We all should have an opportunity to succeed if we are are willing to work hard and apply ourselves.

For years, thousands of people in Hawaii have been denied that opportunity because, as children, they were brought into the county without authorization. They had difficulty accessing college, were not permitted to obtain a driver’s license or lawfully obtain work because of their undocumented status, and they lived under the constant threat of deportation.

Thankfully, the Deferred Action for Childhood Arrivals program has provided a pathway around these barriers and toward opportunity, all while providing significant economic benefits for the state. Unfortunately, the DACA program, which was first adopted in 2012, is underutilized in Hawaii due to the stigma of being undocumented here.

As a community, we should help and encourage people to apply for the program as a way to allow them to achieve their full potential and benefit the state as a whole.

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Children of immigrants may well have opportunities in Hawaii that they are not taking advantage of.

The DACA program allows people to apply for temporary protection from deportation, receive a social security number, and obtain a work permit. To be eligible, a person must have been brought to the country before the age of 16; have lived in the U.S before June 15, 2007; have been under 31 as of June 15, 2012; and have graduated high school, earned a GED, or currently be taking classes.

Certain kinds of criminal or gang problems may disqualify a person from DACA. In Hawaii, over 3,000 people are immediately eligible, with 2,000 eligible in the future (currently under 15). According to the most recent figures available, only 348 have applied.

DACA offers people a chance to reach their full potential. The type of work one can get as an undocumented immigrant is limited and often plagued by wage theft.  DACA grantees can apply for work permits, making more jobs available and protecting them from labor abuses like working overtime without pay, unsafe work conditions, pay being withheld, or being paid less than minimum wage. People who gain a work permit often see their wages increase because they are protected by these safeguards.

DACA also lets skilled workers apply for jobs that match their skill set. Hawaii recently made in-state tuition available to undocumented immigrants so they can continue their education and workforce training. But without access to a work permit, people don’t have the opportunity to put their education to use. Through the DACA program, not only can workers get a work permit, they also have greater opportunity for advancement and an increase in earnings over their lifetime.

We have an opportunity to grow the economy, increase state revenue, and open a pathway to success for thousands of Hawaii residents. Encouraging people to apply for DACA should be a community priority.

Higher earnings also impact the well-being of future generations. Brain development is stunted in children who grow up in homes where they experience hunger or increased stress, and when they have less interaction with their parents due to parents working longer hours to make ends meet. These conditions undermine a child’s ability to succeed in school and later in life. A small impact in a parent’s wages can have a substantial impact on children’s lives over the long term, affecting the family and the community in which they live.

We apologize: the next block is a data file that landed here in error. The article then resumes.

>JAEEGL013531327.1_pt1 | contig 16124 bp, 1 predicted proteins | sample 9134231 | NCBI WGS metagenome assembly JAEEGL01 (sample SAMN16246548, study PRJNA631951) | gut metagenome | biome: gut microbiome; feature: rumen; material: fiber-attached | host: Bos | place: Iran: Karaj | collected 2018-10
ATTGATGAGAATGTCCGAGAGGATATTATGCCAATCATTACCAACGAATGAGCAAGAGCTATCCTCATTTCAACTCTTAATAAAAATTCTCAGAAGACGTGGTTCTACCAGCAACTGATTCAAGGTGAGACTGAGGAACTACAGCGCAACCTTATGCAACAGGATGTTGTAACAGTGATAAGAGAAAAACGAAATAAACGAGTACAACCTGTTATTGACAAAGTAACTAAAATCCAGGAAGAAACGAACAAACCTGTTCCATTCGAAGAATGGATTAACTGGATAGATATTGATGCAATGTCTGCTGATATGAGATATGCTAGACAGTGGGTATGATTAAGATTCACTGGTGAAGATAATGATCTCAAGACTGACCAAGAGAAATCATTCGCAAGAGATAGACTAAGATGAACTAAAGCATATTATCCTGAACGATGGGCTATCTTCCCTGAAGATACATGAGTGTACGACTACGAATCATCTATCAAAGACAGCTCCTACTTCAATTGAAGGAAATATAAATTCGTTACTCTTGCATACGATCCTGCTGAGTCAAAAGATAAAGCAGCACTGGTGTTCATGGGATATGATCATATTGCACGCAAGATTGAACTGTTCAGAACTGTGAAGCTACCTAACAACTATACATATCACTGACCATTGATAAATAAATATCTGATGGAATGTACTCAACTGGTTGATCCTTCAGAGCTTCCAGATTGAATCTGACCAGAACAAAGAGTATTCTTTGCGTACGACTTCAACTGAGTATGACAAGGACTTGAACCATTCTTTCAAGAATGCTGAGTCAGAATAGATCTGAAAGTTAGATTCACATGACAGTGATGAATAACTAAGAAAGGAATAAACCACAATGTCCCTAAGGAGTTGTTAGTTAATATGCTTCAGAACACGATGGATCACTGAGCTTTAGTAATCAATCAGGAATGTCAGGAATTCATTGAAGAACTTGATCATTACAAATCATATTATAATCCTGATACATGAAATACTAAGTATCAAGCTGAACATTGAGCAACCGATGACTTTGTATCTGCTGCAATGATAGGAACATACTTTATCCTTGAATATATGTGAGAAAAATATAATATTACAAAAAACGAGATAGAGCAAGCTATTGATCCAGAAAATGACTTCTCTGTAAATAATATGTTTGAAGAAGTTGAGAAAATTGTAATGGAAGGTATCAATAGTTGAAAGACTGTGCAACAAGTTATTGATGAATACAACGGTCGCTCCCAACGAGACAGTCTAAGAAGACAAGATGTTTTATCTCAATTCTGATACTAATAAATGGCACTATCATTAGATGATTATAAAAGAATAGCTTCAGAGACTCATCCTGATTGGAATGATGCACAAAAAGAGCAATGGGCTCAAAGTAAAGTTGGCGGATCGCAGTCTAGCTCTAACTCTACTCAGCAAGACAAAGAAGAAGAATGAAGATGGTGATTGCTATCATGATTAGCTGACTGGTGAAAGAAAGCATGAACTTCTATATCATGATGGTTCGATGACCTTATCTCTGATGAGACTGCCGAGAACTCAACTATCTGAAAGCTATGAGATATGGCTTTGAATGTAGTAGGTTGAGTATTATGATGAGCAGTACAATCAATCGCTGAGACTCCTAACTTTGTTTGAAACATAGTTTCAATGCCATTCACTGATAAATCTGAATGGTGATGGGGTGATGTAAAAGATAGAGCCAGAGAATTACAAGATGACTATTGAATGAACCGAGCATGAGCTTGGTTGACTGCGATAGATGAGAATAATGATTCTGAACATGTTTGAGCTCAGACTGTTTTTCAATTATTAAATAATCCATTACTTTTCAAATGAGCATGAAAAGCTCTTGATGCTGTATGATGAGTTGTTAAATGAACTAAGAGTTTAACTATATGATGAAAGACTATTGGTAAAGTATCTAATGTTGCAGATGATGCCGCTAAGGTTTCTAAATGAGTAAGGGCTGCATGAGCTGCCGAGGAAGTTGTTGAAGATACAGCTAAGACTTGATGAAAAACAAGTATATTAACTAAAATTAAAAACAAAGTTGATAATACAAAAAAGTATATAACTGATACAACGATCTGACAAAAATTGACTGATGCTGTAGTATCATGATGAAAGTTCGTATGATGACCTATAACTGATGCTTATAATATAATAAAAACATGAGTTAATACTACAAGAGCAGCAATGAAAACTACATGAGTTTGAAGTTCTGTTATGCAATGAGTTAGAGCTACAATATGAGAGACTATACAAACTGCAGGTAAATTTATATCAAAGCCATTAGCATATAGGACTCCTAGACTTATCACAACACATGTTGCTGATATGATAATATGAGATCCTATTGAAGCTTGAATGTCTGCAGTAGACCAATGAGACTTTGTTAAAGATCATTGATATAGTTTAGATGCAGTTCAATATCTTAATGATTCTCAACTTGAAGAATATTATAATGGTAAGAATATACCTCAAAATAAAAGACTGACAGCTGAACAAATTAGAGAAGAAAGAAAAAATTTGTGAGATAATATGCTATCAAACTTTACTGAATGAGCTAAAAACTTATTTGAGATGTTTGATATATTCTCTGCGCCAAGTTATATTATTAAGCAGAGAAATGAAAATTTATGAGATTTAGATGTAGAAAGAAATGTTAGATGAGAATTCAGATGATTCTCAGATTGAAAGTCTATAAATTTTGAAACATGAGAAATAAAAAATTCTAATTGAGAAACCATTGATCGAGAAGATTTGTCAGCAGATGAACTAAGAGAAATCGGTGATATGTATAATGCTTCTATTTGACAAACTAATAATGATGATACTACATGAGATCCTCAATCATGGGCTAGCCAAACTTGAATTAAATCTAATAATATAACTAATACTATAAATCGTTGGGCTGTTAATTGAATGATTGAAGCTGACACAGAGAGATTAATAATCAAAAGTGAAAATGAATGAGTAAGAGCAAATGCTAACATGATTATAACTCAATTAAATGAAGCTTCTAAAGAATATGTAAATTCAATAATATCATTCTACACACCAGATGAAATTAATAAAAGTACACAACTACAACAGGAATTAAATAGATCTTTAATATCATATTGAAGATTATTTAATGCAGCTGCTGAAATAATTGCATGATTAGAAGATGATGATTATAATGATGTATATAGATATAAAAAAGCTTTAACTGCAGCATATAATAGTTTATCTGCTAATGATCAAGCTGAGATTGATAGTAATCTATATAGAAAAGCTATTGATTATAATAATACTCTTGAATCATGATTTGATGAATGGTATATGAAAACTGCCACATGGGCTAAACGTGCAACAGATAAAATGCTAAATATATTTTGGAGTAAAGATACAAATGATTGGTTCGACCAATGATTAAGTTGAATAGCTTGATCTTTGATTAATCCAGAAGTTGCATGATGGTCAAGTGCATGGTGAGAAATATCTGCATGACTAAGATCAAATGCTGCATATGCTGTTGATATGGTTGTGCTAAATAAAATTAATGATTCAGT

The positive economic benefits of DACA for the state have been well researched. Undocumented immigrants paid over $31 million in state and local taxes in Hawaii  in 2012 without immigration reform. An increase in work permits and compliance with labor laws would increase income and payroll taxes the state collects. A recent study estimated that comprehensive immigration reform would increase Hawaii’s revenue by $3 million.

Immigrants are also a vital part of small businesses and their growth. An immigrant is more likely to open a business than a native-born person. More than 40 percent of Fortune 500 companies were founded by immigrants or the children of immigrants and an estimated 4.7 million people were employed by immigrant-owned small business in the U.S. In Hawaii, almost a quarter of all business owners were foreign-born. We need to keep the pathways to business opportunities open.

We have an opportunity to grow the economy, increase state revenue, and open a pathway to success for thousands of Hawaii residents. Encouraging people to apply for DACA should be a community priority.

A group of Hawaii nonprofits has joined together to form the hiDACA partnership to spread the word about DACA and to help people apply. The hiDACA website — hiDACA.org — contains information on applying for DACA and on how you can help by sharing information about the program.

The benefits to the individual and the state as a whole cannot be overstated. At a time when we face a state budget deficit and increasing cost of living, DACA offers increased state revenues and increased personal wages. All residents of Hawaii should have the opportunity to achieve their full potential.

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